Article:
chandler742

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You are looking over a merry go round, and you notice that at t=0 it is rotating at 40 radians/sec. You decide to take two more readings, at t=1 sec (-10 rad/sec) and at t= 10 sec (-460 rad/sec).

Is the merry go round undergoing angular acceleration?

A) yes. the angular acceleration is counterclockwise.
B) yes. the angular acceleration is clockwise.
C) no. there is no angular acceleration
D) alright I give up.
 

wgu

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what is clockwise/counterclockwise in relation to angular direction +/- ?
 

wgu

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Originally posted by chandler742
You are looking over a merry go round, and you notice that at t=0 it is rotating at 40 radians/sec. You decide to take two more readings, at t=1 sec (-10 rad/sec) and at t= 10 sec (-460 rad/sec).

Is the merry go round undergoing angular acceleration?

A) yes. the angular acceleration is counterclockwise.
B) yes. the angular acceleration is clockwise.
C) no. there is no angular acceleration
D) alright I give up.
Assuming that you're not going to get a curve that is crazy...

it is going more negative in direction. 1st second goes -50rad/sec. next 9 second would go -450rad/sec and get you -460rad/sec if there's no acceleration, and indeed it is! Well that makes my clockwise q irrelevant. If it was I would probably have compared what it was @ 0 acceleration to actual and determine +/- acceleration.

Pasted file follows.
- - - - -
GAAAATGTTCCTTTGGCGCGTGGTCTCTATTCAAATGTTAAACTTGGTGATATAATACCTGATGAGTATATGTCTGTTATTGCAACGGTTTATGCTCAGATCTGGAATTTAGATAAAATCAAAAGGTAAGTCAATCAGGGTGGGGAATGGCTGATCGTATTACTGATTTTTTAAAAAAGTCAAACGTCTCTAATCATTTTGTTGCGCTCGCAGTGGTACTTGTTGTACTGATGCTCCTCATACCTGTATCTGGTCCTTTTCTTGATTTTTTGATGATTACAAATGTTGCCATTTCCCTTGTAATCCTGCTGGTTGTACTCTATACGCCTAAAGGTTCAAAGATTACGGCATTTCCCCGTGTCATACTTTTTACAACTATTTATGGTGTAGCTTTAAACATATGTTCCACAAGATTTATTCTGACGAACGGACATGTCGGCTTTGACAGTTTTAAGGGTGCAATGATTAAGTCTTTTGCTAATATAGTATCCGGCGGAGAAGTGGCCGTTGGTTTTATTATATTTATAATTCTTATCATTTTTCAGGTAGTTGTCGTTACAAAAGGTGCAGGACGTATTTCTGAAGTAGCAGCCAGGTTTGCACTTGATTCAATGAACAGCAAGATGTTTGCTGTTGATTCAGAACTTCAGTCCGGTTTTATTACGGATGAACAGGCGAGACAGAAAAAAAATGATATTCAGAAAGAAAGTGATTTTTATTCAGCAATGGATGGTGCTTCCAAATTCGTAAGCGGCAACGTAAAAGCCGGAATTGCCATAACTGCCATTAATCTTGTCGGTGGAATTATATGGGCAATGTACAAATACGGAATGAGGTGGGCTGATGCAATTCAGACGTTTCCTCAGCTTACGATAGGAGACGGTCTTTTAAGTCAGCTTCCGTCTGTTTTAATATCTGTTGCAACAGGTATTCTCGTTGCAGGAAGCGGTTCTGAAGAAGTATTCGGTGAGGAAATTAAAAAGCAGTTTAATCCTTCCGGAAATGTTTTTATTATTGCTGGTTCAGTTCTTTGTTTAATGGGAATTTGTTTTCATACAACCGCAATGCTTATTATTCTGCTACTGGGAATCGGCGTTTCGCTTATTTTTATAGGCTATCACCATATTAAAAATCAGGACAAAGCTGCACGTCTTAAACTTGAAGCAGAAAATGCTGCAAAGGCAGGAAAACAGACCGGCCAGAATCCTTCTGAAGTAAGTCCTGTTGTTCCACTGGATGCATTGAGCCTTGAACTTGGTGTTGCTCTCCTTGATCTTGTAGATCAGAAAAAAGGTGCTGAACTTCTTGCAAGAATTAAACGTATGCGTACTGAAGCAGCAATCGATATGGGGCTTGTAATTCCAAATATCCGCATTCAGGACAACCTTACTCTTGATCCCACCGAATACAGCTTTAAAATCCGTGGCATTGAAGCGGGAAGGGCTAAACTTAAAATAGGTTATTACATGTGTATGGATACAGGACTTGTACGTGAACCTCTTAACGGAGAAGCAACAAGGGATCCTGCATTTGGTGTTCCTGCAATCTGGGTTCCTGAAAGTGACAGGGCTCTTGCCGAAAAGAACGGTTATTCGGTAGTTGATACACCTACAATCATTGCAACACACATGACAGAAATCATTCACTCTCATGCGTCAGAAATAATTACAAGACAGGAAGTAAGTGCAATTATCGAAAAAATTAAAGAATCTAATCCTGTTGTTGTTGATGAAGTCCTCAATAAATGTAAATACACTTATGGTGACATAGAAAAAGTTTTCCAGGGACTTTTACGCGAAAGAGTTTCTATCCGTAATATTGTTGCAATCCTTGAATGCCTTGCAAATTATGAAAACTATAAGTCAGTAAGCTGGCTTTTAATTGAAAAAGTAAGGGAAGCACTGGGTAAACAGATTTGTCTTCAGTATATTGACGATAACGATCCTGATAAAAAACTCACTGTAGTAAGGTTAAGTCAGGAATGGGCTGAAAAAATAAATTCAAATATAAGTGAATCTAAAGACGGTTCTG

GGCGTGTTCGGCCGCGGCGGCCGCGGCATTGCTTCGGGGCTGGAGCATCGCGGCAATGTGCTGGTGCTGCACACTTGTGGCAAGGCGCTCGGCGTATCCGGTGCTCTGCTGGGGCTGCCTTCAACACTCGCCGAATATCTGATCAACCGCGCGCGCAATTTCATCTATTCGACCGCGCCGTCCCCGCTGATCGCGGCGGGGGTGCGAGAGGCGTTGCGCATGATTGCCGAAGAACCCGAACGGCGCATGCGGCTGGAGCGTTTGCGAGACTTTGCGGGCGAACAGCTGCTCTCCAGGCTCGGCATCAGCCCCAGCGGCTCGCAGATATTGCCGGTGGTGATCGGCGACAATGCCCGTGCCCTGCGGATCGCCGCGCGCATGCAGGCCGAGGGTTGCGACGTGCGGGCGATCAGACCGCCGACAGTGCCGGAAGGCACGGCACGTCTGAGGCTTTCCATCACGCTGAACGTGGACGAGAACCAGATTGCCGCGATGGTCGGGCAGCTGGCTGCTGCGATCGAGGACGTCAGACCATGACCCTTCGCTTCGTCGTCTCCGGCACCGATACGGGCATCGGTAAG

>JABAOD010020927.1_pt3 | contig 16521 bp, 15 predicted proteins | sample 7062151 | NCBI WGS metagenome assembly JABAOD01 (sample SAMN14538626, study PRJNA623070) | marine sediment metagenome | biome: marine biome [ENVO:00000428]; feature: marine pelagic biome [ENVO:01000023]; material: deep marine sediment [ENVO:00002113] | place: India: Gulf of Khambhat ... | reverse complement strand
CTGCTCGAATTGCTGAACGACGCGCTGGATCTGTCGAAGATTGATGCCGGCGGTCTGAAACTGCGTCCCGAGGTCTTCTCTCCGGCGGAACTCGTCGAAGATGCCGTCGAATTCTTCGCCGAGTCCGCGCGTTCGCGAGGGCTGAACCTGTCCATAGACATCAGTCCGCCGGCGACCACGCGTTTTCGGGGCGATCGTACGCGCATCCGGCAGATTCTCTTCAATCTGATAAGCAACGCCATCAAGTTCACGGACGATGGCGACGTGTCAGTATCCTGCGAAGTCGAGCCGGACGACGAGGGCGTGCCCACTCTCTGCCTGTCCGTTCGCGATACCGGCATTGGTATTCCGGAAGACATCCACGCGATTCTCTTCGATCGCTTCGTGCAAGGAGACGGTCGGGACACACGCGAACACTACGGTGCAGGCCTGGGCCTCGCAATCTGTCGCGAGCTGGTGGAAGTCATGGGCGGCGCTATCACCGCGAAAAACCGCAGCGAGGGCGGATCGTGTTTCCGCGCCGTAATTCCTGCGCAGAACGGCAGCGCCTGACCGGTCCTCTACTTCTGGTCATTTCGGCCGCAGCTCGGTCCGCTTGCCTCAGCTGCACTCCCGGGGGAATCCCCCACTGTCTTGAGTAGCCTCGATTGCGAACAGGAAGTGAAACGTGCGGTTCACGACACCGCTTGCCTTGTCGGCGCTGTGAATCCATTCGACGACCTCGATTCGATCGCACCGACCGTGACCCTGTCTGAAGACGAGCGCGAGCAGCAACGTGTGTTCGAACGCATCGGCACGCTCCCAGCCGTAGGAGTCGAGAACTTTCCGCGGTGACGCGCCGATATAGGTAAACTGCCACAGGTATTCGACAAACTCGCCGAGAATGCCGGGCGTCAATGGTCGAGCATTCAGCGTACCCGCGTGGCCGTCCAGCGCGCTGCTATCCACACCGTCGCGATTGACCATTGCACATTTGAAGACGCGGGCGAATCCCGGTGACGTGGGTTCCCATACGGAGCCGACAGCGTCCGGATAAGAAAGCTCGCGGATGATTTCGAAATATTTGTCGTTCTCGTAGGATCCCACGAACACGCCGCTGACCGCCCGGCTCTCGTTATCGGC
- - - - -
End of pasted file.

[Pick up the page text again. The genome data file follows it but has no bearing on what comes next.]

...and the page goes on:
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freakazoid

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I would have to say it is undergoing acceleration, but I've got this bad feeling in my stomach that it's not acclerating at all. What's the convention for +/- in noting clockwise/counterclockwise?
 
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chandler742

chandler742

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Here is a clue. Rotational motion problems are analogus to translational motion(i.e. you can use rotational equivalents of the equations of motion).


for example vf=vi + at, vf2=vi2+2ad,



The answer is C. at t=0, it is moving counterclockwise at 40
rads/sec
at t=1 it is moving counter clockwise at 10
rads/sec(i.e difference of 50 rad/s).
at t=10 it is still moving at 50 rad/s
500/10 sec.
Since, the angular velocity is not changing, there is no acceleration.


Keep in mind, you are responsible for rotational motion, it has appeared in a free response question on AAMC VI.

Two take home messages

1. + is counterclockwise, - clockwise
2. rotational motion problems are just like linear motion problems
(i.e. vf=vi+at--->wf=wi+alpha t) w=ang.velocity
alpha=ang. accerlation.

ON THE MCAT, angular acceleration will be constant unless you have to figure out the angular acceleration like the problem above.

good luck
 

freakazoid

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I'm still not getting it, chandler. It would make more sense to me that each of the values that you give us (40,-10,-460) are all analogous to velocity because it is giving us (change in angle)/(change in time).

Let me plug your values in vf=vi + at:

(-10 rad/sec) = (40 rad/sec) + a(1 sec)

Solving for a, we get a=-50 rad/s^2

Maybe in the question you meant the numbers (40, -10, -460) to be a quantity of displacement rather than velocity . . . but you can't tag rad/sec onto a value of displacement, can you?

Let me know.
 
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chandler742

chandler742

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hey freak,

you are right. I answered the question yesterday morning around 6 before coming into my lab, so I was not my usual analytical self.

The right answer is B. It has a angular acceleration counterclockwise.

Good job on the recovery.
 
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